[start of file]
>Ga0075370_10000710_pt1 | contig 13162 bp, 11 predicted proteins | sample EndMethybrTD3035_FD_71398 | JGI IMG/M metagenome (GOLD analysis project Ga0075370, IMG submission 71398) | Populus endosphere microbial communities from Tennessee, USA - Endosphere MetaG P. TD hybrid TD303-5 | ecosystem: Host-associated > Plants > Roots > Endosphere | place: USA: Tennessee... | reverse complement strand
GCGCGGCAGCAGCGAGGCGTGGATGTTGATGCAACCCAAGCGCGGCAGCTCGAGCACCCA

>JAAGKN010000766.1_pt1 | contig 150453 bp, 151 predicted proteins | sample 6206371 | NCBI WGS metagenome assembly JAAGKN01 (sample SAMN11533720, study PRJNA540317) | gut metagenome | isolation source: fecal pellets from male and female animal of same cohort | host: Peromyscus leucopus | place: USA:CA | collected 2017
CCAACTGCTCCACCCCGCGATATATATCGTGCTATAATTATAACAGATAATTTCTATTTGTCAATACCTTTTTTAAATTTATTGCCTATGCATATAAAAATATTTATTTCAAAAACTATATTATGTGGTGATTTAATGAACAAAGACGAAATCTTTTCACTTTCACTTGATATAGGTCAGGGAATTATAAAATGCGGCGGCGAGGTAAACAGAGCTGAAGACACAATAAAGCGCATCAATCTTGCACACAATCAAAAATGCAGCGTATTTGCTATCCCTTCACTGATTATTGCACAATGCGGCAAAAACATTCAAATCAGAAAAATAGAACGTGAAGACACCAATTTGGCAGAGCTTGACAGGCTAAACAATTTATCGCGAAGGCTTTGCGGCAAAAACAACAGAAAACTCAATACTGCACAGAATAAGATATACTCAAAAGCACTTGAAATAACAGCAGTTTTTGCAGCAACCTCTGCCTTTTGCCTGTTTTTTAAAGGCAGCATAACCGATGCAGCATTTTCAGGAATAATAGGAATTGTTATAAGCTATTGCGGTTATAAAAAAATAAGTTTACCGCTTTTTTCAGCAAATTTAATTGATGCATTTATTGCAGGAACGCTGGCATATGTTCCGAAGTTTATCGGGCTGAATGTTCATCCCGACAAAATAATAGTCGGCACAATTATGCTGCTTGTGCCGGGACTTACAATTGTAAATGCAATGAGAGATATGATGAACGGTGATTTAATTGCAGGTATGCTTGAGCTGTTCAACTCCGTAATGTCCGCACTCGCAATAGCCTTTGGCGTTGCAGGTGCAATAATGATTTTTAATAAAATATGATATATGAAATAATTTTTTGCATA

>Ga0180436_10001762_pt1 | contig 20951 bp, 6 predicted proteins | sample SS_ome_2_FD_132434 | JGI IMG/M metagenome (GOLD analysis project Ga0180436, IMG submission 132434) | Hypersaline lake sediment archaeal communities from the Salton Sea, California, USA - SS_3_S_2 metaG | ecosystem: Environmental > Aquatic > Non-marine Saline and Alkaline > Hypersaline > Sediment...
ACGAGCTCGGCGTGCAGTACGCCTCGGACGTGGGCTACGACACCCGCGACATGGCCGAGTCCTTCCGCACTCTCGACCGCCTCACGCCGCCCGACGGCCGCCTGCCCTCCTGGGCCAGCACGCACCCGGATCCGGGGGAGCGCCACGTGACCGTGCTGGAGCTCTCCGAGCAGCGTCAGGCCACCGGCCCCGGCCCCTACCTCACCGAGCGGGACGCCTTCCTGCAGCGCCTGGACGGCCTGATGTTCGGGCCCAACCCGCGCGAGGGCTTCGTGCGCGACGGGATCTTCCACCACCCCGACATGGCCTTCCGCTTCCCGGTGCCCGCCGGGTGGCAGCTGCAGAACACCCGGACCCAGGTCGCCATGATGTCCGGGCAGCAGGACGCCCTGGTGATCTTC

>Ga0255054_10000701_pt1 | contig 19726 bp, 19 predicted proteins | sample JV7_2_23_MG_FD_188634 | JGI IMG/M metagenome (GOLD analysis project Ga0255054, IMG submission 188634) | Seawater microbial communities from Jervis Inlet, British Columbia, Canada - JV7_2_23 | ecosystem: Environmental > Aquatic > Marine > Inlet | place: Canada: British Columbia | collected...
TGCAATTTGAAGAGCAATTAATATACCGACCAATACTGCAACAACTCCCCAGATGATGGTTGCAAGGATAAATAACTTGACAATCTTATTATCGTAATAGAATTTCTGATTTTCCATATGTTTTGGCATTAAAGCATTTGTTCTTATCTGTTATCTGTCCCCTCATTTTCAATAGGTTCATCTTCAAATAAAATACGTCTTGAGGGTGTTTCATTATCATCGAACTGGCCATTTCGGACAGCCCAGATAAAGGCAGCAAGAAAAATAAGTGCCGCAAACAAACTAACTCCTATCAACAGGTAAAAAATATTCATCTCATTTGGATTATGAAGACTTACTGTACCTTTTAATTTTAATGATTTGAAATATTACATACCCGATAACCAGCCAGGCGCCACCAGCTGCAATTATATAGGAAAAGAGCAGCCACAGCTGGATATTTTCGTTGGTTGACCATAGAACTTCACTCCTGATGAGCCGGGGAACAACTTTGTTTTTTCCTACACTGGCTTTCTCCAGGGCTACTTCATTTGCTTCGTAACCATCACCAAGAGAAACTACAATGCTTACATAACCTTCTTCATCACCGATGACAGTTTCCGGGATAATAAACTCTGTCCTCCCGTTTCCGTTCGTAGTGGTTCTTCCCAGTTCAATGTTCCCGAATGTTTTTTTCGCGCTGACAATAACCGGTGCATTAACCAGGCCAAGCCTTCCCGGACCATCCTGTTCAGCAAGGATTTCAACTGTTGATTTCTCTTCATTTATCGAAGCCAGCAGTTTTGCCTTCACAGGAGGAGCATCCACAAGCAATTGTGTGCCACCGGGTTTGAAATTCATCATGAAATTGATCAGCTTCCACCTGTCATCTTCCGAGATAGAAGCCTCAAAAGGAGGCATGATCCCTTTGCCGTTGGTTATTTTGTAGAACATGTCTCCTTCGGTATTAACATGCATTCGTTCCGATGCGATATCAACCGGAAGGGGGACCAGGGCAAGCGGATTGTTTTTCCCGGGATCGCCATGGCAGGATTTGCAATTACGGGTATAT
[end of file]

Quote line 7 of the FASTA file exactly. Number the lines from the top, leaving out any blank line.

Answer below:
>Ga0255054_10000701_pt1 | contig 19726 bp, 19 predicted proteins | sample JV7_2_23_MG_FD_188634 | JGI IMG/M metagenome (GOLD analysis project Ga0255054, IMG submission 188634) | Seawater microbial communities from Jervis Inlet, British Columbia, Canada - JV7_2_23 | ecosystem: Environmental > Aquatic > Marine > Inlet | place: Canada: British Columbia | collected...